2.4 Consumer test design

The consumer test was performed at the Albert Sabin Special Education School - Northern Parana Rehabilitation Association (ANPR) - Maringá. Paraná, Brazil. Consumers were selected by age (1 to 4 years, 5 to 8 years. 9 to 12 years, and 13 to 16 years). The socio-economic data, the level of education and family income were also collected (Table 1).

Consumers were divided by days. with 35 children each day per sample (CONT. EO-0.01% and EO-0.05%). Total numbers of children were 105. Each day. the children evaluated a sample identified with a code in the form of circles. corresponding to the different treatments (Figure 1). The analysis took place in a period of 3 subsequent days. totaling 309 samples tested at the end of the days. To avoid order and transfer effects. the samples were served in a randomized design (Macfie et al., 1989Macfie, H. J., Bratchell, N., Greehoff, K., & Vallis, L. V. (1989). Designs to balance the effect of order of presentation and first order carry over effect in hall tests. Journal of Sensory Studies, 4(2), 129-148. http://dx.doi.org/10.1111/j.1745-459X.1989.tb00463.x.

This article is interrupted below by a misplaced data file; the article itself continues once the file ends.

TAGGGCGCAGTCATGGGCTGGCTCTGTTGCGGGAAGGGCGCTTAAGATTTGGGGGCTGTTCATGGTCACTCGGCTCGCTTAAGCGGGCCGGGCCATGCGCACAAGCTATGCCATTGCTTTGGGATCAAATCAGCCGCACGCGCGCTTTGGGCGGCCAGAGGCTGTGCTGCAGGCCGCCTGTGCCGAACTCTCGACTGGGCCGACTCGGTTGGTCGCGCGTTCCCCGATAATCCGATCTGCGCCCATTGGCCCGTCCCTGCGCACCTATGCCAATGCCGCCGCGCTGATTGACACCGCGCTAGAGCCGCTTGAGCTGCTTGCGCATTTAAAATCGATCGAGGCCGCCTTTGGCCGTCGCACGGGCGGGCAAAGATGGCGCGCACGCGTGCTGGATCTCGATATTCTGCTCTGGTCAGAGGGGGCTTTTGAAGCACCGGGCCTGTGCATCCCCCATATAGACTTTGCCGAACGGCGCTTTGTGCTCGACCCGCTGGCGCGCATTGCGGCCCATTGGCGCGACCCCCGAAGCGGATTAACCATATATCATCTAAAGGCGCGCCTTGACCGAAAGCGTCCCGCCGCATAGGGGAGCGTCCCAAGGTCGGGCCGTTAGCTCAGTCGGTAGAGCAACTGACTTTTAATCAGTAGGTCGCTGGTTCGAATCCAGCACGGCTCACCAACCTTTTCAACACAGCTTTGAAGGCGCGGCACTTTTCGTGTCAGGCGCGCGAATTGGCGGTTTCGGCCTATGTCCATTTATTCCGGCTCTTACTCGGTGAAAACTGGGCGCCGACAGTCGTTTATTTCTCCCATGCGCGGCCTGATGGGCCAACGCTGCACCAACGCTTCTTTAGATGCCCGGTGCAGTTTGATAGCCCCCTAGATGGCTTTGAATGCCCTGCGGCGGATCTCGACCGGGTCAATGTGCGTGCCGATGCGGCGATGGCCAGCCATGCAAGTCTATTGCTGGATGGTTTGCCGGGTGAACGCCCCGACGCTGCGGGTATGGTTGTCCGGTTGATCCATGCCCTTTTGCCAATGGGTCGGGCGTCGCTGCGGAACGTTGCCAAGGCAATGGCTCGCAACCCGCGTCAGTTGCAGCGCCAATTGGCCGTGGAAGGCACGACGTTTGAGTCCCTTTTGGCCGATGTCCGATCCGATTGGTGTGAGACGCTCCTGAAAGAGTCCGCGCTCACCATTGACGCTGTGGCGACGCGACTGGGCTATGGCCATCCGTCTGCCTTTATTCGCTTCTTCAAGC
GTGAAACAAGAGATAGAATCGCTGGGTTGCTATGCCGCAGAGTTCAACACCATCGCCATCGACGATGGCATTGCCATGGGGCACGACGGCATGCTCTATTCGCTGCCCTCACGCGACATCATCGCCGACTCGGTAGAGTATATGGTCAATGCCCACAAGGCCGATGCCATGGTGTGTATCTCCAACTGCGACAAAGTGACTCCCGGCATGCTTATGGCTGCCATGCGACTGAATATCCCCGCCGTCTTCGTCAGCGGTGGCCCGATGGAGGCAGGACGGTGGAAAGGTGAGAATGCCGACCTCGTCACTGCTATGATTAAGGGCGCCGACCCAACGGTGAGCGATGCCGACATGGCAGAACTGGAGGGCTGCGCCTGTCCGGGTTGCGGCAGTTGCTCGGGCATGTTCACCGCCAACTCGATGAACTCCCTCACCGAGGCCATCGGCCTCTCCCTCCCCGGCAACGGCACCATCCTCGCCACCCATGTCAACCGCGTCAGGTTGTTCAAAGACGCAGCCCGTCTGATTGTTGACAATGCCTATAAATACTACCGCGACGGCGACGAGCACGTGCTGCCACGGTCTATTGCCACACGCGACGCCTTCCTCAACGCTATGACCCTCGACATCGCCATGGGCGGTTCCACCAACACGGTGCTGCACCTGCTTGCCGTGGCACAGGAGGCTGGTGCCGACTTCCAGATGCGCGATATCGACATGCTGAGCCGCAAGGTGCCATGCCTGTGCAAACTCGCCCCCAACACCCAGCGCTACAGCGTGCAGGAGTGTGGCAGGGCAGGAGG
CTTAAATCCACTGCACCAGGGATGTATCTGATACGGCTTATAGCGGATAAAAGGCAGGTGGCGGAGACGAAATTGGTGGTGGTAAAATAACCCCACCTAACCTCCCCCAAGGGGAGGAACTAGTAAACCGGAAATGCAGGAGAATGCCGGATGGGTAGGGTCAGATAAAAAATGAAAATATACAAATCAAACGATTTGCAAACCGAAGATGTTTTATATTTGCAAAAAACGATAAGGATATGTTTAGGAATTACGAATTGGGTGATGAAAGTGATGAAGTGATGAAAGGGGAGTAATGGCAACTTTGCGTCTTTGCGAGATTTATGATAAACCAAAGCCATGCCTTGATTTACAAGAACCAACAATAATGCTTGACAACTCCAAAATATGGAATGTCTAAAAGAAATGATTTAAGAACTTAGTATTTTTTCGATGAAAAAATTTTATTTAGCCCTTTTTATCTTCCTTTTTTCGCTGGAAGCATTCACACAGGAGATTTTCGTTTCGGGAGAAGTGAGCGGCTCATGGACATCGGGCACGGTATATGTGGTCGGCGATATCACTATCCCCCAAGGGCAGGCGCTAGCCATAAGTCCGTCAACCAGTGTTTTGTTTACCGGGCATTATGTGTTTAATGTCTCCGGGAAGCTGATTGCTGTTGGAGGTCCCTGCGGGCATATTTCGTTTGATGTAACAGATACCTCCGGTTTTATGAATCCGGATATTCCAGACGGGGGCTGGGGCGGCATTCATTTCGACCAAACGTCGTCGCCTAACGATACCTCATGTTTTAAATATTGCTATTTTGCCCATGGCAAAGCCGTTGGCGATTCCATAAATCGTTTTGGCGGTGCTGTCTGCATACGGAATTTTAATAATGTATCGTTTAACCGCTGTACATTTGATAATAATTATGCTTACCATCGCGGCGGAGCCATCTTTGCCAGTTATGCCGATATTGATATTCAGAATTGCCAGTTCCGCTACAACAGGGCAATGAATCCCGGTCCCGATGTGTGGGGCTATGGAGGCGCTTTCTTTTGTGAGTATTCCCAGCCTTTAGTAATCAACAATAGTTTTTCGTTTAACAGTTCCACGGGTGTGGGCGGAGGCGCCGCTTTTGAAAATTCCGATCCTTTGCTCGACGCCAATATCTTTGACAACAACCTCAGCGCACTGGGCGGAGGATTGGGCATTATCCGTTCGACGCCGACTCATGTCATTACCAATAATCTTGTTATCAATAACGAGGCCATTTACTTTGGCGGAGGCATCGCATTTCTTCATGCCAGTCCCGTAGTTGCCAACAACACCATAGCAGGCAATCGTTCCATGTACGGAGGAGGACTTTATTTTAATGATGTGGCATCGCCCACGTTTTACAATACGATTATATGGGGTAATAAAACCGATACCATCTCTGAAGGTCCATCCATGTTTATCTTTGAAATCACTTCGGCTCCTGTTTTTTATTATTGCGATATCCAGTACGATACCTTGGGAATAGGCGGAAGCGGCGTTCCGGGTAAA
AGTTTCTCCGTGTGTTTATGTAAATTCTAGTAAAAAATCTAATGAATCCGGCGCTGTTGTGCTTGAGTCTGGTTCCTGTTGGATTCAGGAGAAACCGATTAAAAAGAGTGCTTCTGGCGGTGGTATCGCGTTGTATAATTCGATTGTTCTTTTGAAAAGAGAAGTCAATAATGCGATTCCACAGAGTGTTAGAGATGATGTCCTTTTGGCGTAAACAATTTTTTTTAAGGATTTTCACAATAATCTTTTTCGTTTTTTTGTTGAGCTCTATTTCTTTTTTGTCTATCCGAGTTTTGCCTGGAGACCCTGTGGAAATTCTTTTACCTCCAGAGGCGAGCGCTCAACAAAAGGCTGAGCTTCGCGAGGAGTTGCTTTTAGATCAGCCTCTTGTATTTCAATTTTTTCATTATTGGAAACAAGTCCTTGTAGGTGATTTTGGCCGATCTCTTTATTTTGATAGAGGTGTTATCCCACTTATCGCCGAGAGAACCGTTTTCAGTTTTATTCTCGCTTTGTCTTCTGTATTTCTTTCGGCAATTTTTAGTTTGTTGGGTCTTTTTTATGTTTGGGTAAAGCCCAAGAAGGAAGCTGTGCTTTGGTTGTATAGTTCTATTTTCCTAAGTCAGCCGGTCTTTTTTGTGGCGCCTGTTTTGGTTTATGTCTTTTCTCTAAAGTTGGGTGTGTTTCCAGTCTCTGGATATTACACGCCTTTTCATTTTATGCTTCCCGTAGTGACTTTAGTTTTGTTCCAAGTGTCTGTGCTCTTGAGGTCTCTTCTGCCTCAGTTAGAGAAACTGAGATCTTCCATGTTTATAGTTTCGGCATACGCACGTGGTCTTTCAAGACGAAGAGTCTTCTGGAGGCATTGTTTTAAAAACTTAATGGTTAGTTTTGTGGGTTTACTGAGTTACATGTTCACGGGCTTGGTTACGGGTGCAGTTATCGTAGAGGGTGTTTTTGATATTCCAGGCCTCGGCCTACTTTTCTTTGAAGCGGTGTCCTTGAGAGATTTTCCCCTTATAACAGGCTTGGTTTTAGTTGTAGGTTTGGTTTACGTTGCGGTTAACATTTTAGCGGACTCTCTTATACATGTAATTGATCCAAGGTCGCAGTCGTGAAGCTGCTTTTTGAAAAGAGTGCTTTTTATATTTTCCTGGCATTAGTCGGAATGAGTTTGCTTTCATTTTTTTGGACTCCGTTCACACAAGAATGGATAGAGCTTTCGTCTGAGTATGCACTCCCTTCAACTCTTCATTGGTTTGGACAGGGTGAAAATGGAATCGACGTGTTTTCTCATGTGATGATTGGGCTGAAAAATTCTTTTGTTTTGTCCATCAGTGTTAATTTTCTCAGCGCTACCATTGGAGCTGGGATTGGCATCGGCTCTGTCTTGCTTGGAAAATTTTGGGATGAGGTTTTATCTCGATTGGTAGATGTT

http://dx.doi.org/10.1111/j.1745-459X.19...
). On the first day. children 1-35 (Group A) received the CONT treatment, 35-70 (Group B) received the EO-0.01% treatment and 70-105 (Group C) received the EO-0.05% treatment. On the second day, group C received the CONT treatment, group B received the EO-0.05% treatment and group A received the EO-0.01% treatment. On the third day. group B received the CONT treatment, group A received the EO-0.05% treatment, and group C received the EO-0.01% treatment. The statistical data totaled 103 children because there were two children missing on one of the experimentation days and both were disqualified.

Figure 1
Children's vision after eating infant food.

2.5 Questionnaire

Participants were requested to taste the sample and evaluate the acceptability of the four studied attributes (color. odor. tenderness. and flavor) for each. with a 5-point scale ranging from 1 (dislike extremely) to 5 (like extremely). according to Laureati et al. (2015)Laureati, M., Bergamaschi, V., & Pagliarini, E. (2015). Assessing childhood food neophobia: Validation of a scale in Italian primary school children. Food Quality and Preference, 40, 8-15. http://dx.doi.org/10.1016/j.foodqual.2014.08.003.